If you think by hanging us you can stamp out the Labour Movement the movement from which the down-trodden millions the millions who toil in want and misery, expect salvation. If this is your opinion, then hang us, Here you will tread upon a spark, but here and there, behind you and in front of you, and everywhere, flames blaze up. It is a subterranean fire that you cannot put out with all the seeming invincible powers at your disposal- AugustusSpiof, leader of the Labour Movement charged for the killing of policemen at Hay Market protest and one of four convicted for murder and hung.
As workers all over the world celebrate international workers’ day for this year, there could be no time more auspicious for us to reminisce and reflect on how we have fared so far in the historic social struggle for those who produce the wealth of nations and individual capitalist to also have a clear voice in how the sharing of the pudding goes. This necessarily reminds us of Karl Max declaration of ‘generational struggle of classes, whereby one class tends to dominate and juxtapose itself with another class. It is also a stark reminder of the working class consciousness of the class nature in production, distribution and domestication of wealth amongst wealthy nations and individuals. This awareness clearly strikes at the very chord of labour solidarity and why a veritable trade union organization must not only symbolize its bias for proletariat class struggle but must at all times reflect its ideology of socialist’ restructuring of society and its means of economic production.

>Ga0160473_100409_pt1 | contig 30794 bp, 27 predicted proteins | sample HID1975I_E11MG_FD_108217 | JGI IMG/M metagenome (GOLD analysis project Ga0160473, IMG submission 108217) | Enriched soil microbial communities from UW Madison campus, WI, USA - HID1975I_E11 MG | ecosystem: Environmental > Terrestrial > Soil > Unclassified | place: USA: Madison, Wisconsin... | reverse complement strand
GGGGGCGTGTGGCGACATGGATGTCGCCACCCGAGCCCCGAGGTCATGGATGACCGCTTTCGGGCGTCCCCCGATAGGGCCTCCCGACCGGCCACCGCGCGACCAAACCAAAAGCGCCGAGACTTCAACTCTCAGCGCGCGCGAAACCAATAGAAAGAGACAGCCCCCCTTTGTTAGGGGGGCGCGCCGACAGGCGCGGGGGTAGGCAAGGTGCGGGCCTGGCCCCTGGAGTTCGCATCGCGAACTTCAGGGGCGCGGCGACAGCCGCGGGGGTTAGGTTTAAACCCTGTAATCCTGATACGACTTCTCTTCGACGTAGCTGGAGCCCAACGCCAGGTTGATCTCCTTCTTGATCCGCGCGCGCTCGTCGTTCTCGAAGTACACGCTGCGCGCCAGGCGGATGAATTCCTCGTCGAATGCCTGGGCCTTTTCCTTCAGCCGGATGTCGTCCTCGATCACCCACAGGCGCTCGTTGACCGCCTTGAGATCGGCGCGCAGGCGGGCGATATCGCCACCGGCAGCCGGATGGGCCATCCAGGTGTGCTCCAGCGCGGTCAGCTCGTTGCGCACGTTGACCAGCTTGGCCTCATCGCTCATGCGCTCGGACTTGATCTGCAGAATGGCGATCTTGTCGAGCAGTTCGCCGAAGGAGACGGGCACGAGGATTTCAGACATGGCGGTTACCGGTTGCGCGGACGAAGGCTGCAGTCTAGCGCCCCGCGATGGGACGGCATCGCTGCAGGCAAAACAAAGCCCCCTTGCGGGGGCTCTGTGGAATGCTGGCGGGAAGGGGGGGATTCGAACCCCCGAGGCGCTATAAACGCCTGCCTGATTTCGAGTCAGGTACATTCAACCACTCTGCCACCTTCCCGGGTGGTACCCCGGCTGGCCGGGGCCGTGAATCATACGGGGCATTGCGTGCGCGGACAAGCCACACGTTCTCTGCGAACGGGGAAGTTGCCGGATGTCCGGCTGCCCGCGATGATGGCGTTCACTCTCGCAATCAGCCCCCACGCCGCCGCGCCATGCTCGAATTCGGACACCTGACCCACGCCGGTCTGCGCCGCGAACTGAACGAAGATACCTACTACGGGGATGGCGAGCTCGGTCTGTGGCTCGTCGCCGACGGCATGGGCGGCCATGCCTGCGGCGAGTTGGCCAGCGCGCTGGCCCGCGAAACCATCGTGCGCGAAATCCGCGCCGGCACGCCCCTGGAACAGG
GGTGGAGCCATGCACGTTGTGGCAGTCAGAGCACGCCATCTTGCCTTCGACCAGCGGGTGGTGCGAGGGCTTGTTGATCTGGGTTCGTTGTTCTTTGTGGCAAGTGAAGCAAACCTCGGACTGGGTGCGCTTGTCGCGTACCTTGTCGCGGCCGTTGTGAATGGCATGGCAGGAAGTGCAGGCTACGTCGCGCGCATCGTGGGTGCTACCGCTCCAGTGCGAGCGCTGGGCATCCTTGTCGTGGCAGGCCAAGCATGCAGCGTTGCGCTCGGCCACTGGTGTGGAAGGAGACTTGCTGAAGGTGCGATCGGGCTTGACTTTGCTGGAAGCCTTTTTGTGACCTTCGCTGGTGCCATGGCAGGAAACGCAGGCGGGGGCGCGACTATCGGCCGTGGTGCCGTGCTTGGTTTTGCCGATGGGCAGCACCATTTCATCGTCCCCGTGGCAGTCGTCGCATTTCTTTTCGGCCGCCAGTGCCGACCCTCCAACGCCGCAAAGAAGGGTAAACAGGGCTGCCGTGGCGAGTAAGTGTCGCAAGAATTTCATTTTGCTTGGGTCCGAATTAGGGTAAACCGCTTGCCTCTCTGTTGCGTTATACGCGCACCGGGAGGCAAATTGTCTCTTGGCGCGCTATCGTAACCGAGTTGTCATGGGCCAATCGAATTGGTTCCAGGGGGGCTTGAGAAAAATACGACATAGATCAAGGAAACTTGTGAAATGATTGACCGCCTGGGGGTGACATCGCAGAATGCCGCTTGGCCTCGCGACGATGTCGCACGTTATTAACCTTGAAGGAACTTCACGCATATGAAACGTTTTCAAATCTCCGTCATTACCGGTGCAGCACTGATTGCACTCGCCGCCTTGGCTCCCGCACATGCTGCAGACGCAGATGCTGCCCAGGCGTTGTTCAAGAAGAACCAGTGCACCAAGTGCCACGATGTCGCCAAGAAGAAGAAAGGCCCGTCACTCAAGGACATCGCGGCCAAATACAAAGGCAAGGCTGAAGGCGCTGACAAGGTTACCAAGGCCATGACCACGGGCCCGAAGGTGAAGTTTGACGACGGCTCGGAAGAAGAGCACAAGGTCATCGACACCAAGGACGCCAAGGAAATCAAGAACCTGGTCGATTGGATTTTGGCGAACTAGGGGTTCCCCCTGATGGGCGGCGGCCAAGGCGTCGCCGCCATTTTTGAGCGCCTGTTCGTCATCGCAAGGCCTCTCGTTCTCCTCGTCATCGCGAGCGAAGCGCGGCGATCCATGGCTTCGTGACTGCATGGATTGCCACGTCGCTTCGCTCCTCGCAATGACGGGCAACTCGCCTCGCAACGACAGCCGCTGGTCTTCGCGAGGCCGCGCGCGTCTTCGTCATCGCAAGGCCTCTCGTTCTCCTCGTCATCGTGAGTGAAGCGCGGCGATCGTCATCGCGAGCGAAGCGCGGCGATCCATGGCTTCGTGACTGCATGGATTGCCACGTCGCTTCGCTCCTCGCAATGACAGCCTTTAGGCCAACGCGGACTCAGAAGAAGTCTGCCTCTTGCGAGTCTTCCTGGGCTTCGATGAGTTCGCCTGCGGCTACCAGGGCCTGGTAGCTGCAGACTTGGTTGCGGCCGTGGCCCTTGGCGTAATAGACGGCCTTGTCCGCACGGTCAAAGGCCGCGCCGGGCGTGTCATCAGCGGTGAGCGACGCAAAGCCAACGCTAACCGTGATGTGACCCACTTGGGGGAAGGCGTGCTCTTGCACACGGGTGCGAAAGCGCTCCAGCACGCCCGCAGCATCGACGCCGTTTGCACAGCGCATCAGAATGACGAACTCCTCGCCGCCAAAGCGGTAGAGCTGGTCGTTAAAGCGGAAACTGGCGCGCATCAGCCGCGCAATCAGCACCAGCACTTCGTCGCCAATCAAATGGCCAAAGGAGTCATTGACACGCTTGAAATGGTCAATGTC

In appreciating the intrinsic dynamics, we trace the advent of organized labour movement to the efforts of certain workers in Canada and United States of America (USA) who held peaceful strikes and rallies to demand an eight hour work day and other improvements in their working conditions. Barely two days after commencement of the rallies, Chicago Police killed several demonstrators at a clash between workers and scabs hired by the capital owners against the protesting workers in that city. A rally that was subsequently held in Hay Market square to protest the killing was forcibly interrupted by the police, a bomb was thrown and several policemen were killed while dozens in the crowd were injured.
It is instructive that though none of the eight Labour leaders arraigned after the unfortunate Hay market incident threw bombs, the eight leaders of the Chicago workers’ movement were convicted of culpable homicide and while four were to be hanged, one died in prison custody while three were given life imprisonment, but were later amnestied and given freedom. It was in commemoration of these gallant leaders of the first notable organized labour movement and struggle of all workers for better conditions in history, that May 1 was declared an eight-hour holiday in 1889, by the International Workers’ Congress in Paris. May 1 is also celebrated as the traditional European Spring holiday of May Day, thus making it a national public holiday in more than 80 countries, but only in some of those countries is the public holiday officially known as Labour Day or some similar variant. In the other countries, the public holiday marks the spring festival of May Day.